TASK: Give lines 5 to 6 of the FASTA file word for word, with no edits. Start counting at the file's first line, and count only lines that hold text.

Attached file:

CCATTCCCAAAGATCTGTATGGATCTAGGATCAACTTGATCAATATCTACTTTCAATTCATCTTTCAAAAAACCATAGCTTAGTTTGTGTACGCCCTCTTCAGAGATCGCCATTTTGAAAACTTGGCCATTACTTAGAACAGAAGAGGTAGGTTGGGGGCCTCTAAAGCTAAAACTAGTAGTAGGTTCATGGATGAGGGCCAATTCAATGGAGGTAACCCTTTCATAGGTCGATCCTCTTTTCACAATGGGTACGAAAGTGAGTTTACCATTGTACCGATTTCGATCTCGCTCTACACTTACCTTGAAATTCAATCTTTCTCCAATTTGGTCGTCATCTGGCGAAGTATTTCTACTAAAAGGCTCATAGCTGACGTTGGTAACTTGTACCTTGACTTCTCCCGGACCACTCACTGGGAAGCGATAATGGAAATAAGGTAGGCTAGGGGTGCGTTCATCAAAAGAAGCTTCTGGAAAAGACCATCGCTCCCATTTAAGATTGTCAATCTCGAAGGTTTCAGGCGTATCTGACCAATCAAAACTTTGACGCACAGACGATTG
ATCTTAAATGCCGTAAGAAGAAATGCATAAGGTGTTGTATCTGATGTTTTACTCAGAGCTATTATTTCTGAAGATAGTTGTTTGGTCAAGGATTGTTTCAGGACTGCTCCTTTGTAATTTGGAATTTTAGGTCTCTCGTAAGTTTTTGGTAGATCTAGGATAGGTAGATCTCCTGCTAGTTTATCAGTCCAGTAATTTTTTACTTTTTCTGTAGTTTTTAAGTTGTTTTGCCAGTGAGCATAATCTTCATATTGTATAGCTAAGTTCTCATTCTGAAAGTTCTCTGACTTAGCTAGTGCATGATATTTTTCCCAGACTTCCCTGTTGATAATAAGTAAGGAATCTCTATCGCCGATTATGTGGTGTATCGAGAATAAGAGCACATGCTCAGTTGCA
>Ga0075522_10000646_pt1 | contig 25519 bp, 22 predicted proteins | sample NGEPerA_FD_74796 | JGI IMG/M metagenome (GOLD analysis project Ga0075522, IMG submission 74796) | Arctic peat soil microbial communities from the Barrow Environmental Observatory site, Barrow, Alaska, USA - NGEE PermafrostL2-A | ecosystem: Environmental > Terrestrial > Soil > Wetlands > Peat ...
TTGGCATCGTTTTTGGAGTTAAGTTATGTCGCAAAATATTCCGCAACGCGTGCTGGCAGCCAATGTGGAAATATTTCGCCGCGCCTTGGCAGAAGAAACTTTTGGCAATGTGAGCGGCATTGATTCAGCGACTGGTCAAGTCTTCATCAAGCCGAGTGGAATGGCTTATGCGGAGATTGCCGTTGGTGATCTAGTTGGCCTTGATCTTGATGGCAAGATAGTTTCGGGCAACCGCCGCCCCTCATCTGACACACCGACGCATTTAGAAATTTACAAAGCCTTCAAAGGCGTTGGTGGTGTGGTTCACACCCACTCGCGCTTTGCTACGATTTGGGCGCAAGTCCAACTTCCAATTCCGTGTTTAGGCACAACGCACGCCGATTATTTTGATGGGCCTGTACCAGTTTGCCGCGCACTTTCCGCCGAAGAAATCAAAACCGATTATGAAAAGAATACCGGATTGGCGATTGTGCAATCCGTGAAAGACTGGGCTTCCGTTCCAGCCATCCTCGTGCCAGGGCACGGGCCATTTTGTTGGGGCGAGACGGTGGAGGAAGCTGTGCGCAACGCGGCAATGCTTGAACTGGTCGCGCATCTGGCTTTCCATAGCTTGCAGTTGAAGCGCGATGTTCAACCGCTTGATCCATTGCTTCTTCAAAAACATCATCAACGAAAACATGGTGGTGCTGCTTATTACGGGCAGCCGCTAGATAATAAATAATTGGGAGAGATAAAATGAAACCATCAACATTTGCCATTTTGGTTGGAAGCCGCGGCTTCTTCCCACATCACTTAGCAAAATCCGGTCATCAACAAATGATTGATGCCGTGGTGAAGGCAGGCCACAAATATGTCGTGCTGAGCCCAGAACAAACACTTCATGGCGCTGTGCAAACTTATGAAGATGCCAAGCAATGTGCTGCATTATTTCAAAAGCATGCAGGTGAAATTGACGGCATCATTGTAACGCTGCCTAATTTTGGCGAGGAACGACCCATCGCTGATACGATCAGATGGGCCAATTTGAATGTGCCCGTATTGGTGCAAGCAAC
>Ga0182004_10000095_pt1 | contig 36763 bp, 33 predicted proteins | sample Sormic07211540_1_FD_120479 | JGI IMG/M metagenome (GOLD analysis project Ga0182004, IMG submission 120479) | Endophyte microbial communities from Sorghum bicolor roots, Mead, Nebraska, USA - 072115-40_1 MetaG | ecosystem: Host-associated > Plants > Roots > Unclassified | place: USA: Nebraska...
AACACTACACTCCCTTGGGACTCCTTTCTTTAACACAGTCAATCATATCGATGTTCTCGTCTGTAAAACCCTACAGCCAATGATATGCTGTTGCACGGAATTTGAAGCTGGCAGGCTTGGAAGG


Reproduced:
>Ga0182004_10000095_pt1 | contig 36763 bp, 33 predicted proteins | sample Sormic07211540_1_FD_120479 | JGI IMG/M metagenome (GOLD analysis project Ga0182004, IMG submission 120479) | Endophyte microbial communities from Sorghum bicolor roots, Mead, Nebraska, USA - 072115-40_1 MetaG | ecosystem: Host-associated > Plants > Roots > Unclassified | place: USA: Nebraska...
AACACTACACTCCCTTGGGACTCCTTTCTTTAACACAGTCAATCATATCGATGTTCTCGTCTGTAAAACCCTACAGCCAATGATATGCTGTTGCACGGAATTTGAAGCTGGCAGGCTTGGAAGG